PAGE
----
Health Fusion: Pet one dog and call me in the morning

When I’m stressed or worried, a little puppy time can be a very good thing. Jeb and Ruby make me smile. After a few minutes with them, I can better put the craziness of everyday life into perspective. Research shows that pets are good for your health.

“There is data showing that after a heart attack, if you have a dog or a cat, you have a five times higher chance of surviving a year later,” says Dr. Edward Creagan, retired cancer specialist, author, and oncologist at Mayo Clinic.

In addition to health benefits like reducing stress and getting more up and exercising, Creagan says pets give you a sense of purpose – you need to get up every day to feed and groom your companion. He recalls a story in which, to help a lung cancer patient avoid a downward spiral of depression and isolation, Creagan wrote a prescription for “a dog twice a day.”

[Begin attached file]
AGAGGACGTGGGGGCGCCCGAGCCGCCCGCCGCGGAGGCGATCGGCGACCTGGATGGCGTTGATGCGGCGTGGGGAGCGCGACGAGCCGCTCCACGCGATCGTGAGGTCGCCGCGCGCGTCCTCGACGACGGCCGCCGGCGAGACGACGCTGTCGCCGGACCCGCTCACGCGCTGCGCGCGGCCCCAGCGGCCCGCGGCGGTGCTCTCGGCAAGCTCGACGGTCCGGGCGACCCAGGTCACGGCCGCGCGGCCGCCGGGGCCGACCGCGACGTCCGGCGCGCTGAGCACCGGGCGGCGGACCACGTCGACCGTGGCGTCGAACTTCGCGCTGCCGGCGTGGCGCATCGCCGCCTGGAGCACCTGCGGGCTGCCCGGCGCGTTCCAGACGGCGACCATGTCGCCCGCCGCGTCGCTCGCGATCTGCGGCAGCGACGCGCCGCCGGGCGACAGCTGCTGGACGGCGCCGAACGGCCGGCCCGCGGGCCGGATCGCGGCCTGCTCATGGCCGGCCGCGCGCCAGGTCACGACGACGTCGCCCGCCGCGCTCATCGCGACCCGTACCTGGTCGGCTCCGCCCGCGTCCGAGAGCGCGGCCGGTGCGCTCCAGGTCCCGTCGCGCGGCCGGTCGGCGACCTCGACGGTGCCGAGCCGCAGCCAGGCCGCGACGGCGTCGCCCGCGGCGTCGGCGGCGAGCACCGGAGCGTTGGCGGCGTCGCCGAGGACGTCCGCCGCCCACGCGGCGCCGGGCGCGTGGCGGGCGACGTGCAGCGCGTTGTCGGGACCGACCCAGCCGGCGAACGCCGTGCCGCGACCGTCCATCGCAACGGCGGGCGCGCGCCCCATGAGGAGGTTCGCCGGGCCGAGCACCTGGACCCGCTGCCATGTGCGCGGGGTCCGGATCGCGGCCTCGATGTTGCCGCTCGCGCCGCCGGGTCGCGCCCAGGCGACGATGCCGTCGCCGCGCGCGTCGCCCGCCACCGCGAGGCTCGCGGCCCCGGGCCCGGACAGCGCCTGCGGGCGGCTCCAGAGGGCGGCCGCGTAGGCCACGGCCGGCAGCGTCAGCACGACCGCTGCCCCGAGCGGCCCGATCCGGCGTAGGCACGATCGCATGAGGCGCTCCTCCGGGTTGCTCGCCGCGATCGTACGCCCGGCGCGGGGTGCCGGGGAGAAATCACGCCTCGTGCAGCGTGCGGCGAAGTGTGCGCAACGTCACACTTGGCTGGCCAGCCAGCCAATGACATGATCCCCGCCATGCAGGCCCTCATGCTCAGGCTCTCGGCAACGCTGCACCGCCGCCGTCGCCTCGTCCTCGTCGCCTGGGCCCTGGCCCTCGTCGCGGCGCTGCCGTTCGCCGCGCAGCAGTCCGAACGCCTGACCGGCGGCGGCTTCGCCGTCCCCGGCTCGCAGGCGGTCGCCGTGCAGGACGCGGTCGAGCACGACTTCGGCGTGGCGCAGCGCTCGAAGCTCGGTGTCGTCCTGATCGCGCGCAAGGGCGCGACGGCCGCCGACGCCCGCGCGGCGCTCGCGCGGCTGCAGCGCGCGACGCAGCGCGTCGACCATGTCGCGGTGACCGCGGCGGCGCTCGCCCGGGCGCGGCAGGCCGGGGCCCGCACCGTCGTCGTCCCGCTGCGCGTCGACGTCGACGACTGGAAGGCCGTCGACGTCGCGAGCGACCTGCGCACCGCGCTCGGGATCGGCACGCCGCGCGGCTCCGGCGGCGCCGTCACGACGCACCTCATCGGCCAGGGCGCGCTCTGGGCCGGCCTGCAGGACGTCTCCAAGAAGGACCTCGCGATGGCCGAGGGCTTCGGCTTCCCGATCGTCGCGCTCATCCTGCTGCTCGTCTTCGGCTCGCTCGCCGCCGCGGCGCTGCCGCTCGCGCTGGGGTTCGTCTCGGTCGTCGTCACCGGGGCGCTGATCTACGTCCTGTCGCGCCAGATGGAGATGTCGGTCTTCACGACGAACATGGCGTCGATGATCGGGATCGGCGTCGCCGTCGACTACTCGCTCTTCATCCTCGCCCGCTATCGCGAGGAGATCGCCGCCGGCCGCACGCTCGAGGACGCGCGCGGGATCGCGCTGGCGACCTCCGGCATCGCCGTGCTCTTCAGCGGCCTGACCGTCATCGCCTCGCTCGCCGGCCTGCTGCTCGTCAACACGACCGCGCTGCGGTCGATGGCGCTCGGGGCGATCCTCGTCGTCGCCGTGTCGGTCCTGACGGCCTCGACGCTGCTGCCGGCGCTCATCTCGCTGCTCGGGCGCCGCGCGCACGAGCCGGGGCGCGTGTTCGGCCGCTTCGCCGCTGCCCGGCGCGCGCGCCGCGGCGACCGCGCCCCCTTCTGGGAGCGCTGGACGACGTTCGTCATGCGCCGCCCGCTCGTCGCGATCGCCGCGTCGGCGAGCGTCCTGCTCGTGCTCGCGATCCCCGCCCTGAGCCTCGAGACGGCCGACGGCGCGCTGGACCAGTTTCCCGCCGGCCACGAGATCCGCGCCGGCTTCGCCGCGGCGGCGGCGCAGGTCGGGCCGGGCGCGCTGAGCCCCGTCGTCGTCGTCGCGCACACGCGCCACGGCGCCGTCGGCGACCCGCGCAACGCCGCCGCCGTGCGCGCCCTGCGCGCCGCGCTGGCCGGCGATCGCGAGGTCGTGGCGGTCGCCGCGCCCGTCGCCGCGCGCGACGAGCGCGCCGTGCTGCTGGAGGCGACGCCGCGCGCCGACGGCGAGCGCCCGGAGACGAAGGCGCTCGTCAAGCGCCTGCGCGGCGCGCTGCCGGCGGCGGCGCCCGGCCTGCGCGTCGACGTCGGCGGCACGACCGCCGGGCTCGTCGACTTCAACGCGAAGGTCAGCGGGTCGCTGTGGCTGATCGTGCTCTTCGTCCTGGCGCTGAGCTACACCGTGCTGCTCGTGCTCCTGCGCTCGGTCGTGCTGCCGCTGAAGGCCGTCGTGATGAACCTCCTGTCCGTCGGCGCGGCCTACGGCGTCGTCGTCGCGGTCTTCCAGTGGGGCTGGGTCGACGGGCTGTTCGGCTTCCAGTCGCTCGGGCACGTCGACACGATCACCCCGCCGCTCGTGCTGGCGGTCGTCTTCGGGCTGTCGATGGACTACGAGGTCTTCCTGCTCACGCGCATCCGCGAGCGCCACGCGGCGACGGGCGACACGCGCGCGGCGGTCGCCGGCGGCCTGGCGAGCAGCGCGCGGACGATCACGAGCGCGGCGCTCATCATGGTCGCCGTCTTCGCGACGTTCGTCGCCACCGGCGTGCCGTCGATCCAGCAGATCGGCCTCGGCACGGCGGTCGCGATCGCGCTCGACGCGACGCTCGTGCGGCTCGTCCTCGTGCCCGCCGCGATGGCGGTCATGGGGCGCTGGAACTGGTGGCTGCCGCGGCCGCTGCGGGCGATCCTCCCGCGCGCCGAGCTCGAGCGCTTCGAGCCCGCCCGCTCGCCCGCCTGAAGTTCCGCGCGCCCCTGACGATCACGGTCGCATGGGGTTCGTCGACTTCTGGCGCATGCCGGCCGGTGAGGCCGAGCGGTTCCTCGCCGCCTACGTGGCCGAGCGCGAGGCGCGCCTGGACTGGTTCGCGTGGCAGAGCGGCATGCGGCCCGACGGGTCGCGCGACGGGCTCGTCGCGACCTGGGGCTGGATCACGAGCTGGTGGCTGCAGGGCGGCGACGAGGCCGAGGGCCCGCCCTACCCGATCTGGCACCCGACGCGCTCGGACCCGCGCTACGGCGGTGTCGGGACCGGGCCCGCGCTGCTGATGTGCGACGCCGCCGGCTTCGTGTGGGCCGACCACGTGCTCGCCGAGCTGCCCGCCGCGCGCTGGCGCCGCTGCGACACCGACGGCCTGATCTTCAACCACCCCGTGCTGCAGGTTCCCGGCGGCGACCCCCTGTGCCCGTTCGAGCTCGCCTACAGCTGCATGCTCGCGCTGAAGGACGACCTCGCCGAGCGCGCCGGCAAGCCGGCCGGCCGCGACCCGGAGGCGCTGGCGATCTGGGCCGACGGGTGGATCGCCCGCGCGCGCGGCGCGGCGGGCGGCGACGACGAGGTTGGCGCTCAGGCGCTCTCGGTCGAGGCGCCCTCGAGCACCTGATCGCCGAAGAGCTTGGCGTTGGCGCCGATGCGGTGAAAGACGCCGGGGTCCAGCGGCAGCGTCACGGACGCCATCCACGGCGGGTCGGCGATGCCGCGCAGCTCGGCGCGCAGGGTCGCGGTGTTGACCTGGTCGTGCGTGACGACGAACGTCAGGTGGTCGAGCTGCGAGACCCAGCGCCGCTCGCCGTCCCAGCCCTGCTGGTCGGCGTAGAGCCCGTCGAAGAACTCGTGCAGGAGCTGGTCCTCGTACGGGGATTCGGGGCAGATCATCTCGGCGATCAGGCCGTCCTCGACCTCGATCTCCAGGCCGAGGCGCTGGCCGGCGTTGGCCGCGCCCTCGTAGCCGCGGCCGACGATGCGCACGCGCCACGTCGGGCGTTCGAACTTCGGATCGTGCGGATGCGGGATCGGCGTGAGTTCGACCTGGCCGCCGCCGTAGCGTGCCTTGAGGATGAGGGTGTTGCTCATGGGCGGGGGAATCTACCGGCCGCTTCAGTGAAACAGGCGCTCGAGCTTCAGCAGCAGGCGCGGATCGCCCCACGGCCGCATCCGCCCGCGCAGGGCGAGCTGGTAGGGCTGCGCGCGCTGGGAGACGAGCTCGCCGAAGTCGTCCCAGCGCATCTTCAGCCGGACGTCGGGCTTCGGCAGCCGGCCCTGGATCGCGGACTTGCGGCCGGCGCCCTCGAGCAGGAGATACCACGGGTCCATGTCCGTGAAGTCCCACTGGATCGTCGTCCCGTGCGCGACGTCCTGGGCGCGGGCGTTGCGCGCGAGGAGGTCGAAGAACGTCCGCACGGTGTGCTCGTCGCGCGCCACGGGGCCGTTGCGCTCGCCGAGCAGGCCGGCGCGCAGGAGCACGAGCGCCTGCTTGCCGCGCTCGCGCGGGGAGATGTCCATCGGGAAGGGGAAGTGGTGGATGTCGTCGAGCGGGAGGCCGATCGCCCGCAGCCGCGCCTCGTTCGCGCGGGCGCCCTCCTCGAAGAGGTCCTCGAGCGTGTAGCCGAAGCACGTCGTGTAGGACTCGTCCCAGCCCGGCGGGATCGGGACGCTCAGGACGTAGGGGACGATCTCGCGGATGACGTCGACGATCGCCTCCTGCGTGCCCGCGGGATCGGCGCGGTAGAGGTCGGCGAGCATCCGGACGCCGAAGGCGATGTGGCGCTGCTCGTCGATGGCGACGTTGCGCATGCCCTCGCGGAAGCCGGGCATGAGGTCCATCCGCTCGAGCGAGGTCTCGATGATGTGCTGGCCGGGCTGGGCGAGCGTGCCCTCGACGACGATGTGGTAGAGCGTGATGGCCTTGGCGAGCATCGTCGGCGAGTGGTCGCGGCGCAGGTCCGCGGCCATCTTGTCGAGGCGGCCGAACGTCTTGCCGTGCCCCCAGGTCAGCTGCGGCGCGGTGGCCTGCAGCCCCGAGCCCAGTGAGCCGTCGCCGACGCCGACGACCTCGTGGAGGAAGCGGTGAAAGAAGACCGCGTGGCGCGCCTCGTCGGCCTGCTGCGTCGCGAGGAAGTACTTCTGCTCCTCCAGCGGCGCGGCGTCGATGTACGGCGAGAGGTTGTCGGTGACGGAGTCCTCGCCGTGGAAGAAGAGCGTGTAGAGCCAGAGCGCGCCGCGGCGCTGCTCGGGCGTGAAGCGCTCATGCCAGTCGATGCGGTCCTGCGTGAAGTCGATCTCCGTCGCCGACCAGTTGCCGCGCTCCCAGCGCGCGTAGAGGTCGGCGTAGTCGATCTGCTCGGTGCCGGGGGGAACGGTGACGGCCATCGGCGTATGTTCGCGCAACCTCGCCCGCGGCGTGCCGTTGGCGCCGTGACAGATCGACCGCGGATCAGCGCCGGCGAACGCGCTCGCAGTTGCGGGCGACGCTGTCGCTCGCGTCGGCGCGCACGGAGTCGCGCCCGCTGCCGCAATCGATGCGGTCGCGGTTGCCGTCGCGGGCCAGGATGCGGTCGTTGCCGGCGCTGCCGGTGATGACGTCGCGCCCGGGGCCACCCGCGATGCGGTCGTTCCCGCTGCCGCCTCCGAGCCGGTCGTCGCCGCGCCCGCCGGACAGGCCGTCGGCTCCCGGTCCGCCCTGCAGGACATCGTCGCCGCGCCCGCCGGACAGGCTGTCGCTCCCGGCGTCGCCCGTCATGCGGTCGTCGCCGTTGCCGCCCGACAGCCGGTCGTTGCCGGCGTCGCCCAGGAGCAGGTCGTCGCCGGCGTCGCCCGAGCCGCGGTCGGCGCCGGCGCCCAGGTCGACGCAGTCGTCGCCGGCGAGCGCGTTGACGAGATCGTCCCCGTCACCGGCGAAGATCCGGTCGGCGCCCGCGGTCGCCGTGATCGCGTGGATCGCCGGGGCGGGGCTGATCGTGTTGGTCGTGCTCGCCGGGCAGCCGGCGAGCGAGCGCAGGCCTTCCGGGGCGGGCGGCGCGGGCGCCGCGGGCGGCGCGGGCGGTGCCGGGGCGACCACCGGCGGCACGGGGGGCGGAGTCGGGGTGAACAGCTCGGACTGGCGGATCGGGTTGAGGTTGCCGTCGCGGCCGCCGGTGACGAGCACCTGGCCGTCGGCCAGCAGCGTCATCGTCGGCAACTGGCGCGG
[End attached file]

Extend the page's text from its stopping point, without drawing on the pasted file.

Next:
“I remember him because he looked like Tony Bennett,” says Creagan. “He, like many of my other patients, changed when they were able to bring a pet into their life.”

Creagan says pets are in no way a substitute for necessary medical treatment. But they can certainly increase happiness and improve the quality of life.

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